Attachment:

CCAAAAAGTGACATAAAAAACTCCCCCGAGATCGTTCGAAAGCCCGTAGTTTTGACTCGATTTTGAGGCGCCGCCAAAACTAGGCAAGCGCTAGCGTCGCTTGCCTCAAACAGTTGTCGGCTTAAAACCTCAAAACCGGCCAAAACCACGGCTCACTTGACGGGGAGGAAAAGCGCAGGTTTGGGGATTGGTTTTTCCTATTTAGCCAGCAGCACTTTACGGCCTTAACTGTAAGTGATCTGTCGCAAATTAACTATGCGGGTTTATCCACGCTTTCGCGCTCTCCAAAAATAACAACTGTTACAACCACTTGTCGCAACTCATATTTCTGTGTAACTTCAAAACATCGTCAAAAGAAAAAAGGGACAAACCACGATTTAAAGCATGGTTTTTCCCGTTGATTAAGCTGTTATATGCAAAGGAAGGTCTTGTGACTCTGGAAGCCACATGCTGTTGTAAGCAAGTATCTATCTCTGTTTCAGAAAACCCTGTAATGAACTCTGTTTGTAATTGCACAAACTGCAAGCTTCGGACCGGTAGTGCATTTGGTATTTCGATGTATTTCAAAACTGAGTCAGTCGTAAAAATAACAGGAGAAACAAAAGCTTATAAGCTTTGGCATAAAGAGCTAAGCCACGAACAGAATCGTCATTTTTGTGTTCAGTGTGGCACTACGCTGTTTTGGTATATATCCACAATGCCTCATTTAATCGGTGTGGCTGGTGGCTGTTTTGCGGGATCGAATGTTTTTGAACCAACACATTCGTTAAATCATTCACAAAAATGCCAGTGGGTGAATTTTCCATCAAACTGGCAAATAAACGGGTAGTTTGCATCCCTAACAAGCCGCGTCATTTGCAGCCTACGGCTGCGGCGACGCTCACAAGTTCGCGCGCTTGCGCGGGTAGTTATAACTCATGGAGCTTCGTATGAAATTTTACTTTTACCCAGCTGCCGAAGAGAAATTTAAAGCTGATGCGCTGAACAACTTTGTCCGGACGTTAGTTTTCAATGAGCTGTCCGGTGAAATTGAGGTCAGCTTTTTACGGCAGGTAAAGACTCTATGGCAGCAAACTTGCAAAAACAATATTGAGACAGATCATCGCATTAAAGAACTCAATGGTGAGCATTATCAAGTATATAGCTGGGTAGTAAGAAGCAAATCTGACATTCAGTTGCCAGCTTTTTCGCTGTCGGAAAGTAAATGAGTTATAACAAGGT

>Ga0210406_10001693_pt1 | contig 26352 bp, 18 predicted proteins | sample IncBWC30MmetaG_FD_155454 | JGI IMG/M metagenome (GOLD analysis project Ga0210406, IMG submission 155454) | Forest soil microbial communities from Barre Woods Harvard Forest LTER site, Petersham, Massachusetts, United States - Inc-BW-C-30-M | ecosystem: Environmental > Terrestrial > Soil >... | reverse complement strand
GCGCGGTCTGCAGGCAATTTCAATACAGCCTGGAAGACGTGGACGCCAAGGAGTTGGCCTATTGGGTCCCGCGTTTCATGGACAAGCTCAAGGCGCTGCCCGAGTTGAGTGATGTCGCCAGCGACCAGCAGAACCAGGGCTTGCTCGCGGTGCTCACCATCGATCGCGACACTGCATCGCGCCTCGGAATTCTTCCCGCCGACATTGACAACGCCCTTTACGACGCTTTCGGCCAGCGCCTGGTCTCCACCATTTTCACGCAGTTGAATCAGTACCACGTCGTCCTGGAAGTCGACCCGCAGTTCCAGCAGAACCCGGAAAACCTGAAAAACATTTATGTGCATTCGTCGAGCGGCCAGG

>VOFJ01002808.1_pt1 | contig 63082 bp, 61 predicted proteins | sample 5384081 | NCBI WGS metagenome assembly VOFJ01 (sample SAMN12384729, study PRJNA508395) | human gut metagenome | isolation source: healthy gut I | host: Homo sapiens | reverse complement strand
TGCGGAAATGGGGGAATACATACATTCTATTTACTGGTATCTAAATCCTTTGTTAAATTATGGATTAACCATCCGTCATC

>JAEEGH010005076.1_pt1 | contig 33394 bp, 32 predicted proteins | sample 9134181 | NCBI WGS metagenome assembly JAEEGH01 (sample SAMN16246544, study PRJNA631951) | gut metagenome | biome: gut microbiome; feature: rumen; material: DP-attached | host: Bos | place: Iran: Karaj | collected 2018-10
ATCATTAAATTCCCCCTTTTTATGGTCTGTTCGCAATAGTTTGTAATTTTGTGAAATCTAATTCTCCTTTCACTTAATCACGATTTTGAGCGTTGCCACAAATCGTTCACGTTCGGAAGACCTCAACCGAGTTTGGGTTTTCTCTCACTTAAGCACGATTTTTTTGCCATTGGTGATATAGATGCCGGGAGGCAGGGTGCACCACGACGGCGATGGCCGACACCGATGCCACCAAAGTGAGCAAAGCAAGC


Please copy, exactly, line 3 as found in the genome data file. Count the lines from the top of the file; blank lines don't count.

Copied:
GCGCGGTCTGCAGGCAATTTCAATACAGCCTGGAAGACGTGGACGCCAAGGAGTTGGCCTATTGGGTCCCGCGTTTCATGGACAAGCTCAAGGCGCTGCCCGAGTTGAGTGATGTCGCCAGCGACCAGCAGAACCAGGGCTTGCTCGCGGTGCTCACCATCGATCGCGACACTGCATCGCGCCTCGGAATTCTTCCCGCCGACATTGACAACGCCCTTTACGACGCTTTCGGCCAGCGCCTGGTCTCCACCATTTTCACGCAGTTGAATCAGTACCACGTCGTCCTGGAAGTCGACCCGCAGTTCCAGCAGAACCCGGAAAACCTGAAAAACATTTATGTGCATTCGTCGAGCGGCCAGG